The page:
Q&A: Professor Aled Jones prepares for the worst

27th January 2022


Aled Jones, director of the Global Sustainability Institute, talks to Chris Seekings about how the impacts of climate change could unravel civilisation as we know it, and how we can build resilience

With a background in theoretical physics and mathematics, and a PhD in astrophysics, professor Aled Jones could have taken numerous different career paths. He decided to apply his skills to tackling perhaps humanity’s greatest challenge: climate change.

As director of the Global Sustainability Institute at Anglia Ruskin University in Cambridge, he and his team of scientists and engineers are involved in a number of research projects, modelling how the impacts of climate change are likely to deliver seismic shocks to the global economy.

Food shortages, water scarcity and fluctuations in energy prices are all set to become more frequent amid rising temperatures and increasingly extreme weather patterns, potentially triggering civil and political unrest and unprecedented migration.

Jones is among the few people informing governments, financial institutions and businesses about the likelihood of these shocks, advising them on the steps needed to build resilience in an increasingly interconnected world.

How did you become interested in modelling the impacts of climate change on the financial sector and global economy?

After talking to businesses and governments about climate change and what needs to happen to get to net zero, the barrier that everyone talked about was finance. They needed access to the right amount of money to invest, but their current shareholders didn’t have long-term views, so they weren’t able to implement long-term strategies to make the necessary changes. That pushed me into the area of climate finance and investment and insurance, supporting the financial sector to try and understand the changes coming.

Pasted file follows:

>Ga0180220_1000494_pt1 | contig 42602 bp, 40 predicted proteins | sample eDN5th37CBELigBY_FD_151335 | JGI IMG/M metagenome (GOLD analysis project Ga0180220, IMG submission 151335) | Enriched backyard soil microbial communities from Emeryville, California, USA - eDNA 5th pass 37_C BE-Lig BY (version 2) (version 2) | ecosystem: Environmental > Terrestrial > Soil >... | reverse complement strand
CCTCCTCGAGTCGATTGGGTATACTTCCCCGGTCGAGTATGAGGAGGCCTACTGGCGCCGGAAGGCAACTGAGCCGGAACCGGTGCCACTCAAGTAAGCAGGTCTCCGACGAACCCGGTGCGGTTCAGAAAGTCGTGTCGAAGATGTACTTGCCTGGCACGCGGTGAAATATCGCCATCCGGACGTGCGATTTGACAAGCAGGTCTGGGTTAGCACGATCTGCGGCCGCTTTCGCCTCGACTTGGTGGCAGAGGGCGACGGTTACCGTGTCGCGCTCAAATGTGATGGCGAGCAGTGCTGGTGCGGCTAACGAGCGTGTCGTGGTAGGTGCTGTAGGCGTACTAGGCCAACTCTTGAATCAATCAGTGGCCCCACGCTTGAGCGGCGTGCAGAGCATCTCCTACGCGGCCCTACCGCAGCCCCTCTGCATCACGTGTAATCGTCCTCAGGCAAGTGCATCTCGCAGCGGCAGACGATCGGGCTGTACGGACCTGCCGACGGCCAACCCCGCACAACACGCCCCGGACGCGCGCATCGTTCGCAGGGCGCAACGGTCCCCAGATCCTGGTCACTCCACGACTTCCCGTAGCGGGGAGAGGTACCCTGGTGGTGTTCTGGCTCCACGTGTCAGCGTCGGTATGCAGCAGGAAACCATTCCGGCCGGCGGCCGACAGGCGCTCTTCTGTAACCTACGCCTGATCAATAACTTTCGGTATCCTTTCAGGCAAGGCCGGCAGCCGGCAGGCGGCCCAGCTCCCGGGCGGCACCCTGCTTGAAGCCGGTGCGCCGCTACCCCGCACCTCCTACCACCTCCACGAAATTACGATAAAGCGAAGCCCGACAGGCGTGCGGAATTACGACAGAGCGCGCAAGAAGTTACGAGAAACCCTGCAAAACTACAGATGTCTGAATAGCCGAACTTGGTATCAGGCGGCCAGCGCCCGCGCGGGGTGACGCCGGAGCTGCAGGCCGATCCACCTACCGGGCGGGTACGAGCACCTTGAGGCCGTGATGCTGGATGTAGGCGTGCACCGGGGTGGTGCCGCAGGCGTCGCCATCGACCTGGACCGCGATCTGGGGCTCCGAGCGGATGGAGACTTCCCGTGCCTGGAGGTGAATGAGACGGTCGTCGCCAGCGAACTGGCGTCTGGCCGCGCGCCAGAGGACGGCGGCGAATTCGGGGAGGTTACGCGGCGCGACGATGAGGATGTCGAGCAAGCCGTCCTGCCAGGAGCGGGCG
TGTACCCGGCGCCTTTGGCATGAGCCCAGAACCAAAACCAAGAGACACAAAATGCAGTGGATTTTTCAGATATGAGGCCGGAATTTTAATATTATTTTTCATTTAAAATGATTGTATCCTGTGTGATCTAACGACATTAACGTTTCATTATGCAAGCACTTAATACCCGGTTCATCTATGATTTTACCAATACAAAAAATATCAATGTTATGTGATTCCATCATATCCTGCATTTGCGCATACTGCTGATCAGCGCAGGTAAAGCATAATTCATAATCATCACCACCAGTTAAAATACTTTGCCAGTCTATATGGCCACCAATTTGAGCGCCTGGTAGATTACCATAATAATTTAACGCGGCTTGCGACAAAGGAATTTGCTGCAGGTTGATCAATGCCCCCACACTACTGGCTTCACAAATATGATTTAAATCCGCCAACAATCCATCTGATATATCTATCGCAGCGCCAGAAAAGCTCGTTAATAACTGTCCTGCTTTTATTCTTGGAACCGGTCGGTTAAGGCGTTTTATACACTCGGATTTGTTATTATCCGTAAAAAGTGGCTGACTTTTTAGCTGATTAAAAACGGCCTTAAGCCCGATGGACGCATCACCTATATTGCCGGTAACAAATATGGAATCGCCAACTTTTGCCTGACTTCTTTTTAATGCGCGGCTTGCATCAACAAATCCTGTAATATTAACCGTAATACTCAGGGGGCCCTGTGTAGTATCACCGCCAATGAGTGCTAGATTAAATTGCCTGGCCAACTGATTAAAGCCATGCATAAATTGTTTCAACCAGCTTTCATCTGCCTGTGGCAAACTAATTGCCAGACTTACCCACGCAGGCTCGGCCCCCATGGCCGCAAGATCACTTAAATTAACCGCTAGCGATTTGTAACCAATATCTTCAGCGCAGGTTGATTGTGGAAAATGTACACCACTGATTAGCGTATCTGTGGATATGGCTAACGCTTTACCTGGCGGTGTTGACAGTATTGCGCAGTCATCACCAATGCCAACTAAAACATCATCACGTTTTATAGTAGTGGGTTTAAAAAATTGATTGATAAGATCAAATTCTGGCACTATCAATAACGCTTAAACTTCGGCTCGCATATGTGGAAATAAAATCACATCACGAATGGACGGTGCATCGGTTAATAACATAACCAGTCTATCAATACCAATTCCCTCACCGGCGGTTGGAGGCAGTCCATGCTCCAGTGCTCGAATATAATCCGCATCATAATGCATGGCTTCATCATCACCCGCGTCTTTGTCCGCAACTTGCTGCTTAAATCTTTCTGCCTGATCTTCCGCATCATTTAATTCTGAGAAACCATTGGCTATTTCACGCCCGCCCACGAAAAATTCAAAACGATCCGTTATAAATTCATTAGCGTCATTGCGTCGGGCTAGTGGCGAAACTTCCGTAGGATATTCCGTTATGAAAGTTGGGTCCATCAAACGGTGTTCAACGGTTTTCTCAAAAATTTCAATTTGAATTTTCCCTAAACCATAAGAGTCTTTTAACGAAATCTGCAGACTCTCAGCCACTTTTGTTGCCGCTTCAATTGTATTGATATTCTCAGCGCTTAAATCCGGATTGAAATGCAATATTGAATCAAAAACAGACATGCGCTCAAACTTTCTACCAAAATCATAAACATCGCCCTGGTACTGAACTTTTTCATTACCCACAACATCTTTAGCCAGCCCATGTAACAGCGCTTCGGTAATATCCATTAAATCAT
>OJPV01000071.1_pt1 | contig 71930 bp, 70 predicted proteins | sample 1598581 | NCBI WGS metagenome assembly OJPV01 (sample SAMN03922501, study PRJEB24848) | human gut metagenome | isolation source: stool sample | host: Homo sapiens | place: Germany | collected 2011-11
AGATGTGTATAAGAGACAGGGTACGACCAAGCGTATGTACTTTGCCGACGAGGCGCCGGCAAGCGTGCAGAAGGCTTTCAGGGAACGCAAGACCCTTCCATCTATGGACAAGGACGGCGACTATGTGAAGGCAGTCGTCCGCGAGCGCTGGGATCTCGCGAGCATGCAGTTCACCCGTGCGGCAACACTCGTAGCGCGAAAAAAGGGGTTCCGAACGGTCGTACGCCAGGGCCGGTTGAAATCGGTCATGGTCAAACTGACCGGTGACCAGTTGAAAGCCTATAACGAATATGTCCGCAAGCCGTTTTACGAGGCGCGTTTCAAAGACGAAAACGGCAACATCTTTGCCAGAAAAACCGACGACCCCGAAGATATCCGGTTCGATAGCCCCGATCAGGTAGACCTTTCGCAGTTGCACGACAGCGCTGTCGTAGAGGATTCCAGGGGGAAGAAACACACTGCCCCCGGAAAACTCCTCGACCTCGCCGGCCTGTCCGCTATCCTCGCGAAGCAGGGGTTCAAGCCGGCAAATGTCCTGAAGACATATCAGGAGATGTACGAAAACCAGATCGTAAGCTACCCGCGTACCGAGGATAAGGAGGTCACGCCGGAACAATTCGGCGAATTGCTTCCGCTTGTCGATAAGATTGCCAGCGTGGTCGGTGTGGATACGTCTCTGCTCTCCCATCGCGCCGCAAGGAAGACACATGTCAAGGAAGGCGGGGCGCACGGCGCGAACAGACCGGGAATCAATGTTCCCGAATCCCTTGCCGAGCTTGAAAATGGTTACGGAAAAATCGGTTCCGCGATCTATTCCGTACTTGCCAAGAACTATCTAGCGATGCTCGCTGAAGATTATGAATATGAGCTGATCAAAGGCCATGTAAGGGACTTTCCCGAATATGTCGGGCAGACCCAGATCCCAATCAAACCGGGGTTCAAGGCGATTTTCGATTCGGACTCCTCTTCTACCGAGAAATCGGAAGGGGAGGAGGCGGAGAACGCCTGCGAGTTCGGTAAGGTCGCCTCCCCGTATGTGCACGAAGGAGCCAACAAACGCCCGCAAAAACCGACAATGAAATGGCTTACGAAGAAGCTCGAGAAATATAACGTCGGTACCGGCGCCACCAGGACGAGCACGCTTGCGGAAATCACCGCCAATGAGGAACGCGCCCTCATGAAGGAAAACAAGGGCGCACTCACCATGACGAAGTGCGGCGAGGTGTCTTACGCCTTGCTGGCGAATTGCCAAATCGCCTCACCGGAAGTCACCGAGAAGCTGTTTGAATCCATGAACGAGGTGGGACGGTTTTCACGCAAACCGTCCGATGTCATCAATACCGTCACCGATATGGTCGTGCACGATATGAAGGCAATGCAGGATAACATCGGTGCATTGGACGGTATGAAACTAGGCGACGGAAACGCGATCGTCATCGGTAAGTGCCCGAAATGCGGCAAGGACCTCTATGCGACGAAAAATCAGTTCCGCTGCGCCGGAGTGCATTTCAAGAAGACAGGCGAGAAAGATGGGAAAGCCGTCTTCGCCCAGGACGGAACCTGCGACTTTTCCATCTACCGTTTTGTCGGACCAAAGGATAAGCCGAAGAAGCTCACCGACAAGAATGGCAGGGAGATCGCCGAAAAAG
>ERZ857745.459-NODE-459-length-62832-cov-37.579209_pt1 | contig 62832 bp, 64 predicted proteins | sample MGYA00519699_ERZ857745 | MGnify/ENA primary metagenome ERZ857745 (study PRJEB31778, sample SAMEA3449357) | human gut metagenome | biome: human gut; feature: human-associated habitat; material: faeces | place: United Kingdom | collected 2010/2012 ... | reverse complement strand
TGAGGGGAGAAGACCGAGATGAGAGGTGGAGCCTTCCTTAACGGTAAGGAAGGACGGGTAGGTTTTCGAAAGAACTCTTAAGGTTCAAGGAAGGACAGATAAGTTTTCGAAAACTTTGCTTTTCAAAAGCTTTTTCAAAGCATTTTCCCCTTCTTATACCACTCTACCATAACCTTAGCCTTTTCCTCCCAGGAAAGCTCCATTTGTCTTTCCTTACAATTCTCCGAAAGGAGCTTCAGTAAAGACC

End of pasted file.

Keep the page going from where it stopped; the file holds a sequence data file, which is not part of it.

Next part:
How do you model the potential impacts of climate change?

We have moved away from the physical climate modelling, and focus on the market, business and government response. This is systems modelling, where you can model the behaviours of market actors and understand the feedback loops within systems. We stress test the impact of a climate change event on conflict, for example, to discover which countries are more susceptible and what supply chains might be impacted. Or it might be a shock in energy prices, and how that might translate into a shock in food prices.

Most of our work is built up in partnership with business leaders, finance leaders and with governments, carrying out a lot of interviews. We ask stakeholders how they would respond in a global food security crisis and use scenario development to inform case studies for businesses, insurance companies or government to test their resilience to particular events.

How accurate are your projections?

If you ask a business how they would respond to a crisis, you would probably get a different answer depending on the day of the week, but the aggregated responses are quite similar. We’re reluctant to put a percentage on our confidence limits because there’s such a wide range of possible futures. What we can say is that the sorts of things we are modelling have happened.

So for food shocks, we use data from 2007 and 2011 to calibrate the models, and include things that weren’t captured in previous models. We then try to calibrate it so you can get a rough idea of whether a crisis is a one-in-10-year event or a one-in-20-year event. It’s not guaranteed to happen in the next 10 years, but if an insurance company is looking at a one-in-200-year event, because that comes within their insurance remit, it’s really easy to come up with scenarios that are quite apocalyptic.

“It’s the kind of thing that ex-prime ministers and ex-presidents talk a lot about”

You have built a model to explore political fragility and conflict from potential resource crisis, the Global Chaos Map Project. What have you learned from that?

The Chaos Map looks at every country in the world and where there is most likely to be civil unrest when global food prices go above certain thresholds.

There are some really long-term political challenges in Pakistan and India, Latin America and Nigeria. If you had the right set of circumstances and political tension, overlaid with a global food crisis caused by environmental shocks where food prices went up exponentially in a really short period of time, it’s quite easy to come up with extreme events. Ukraine is one of the biggest exporters of wheat, and the political tensions with Russia, laid on top of a food crisis, could lead to extreme events.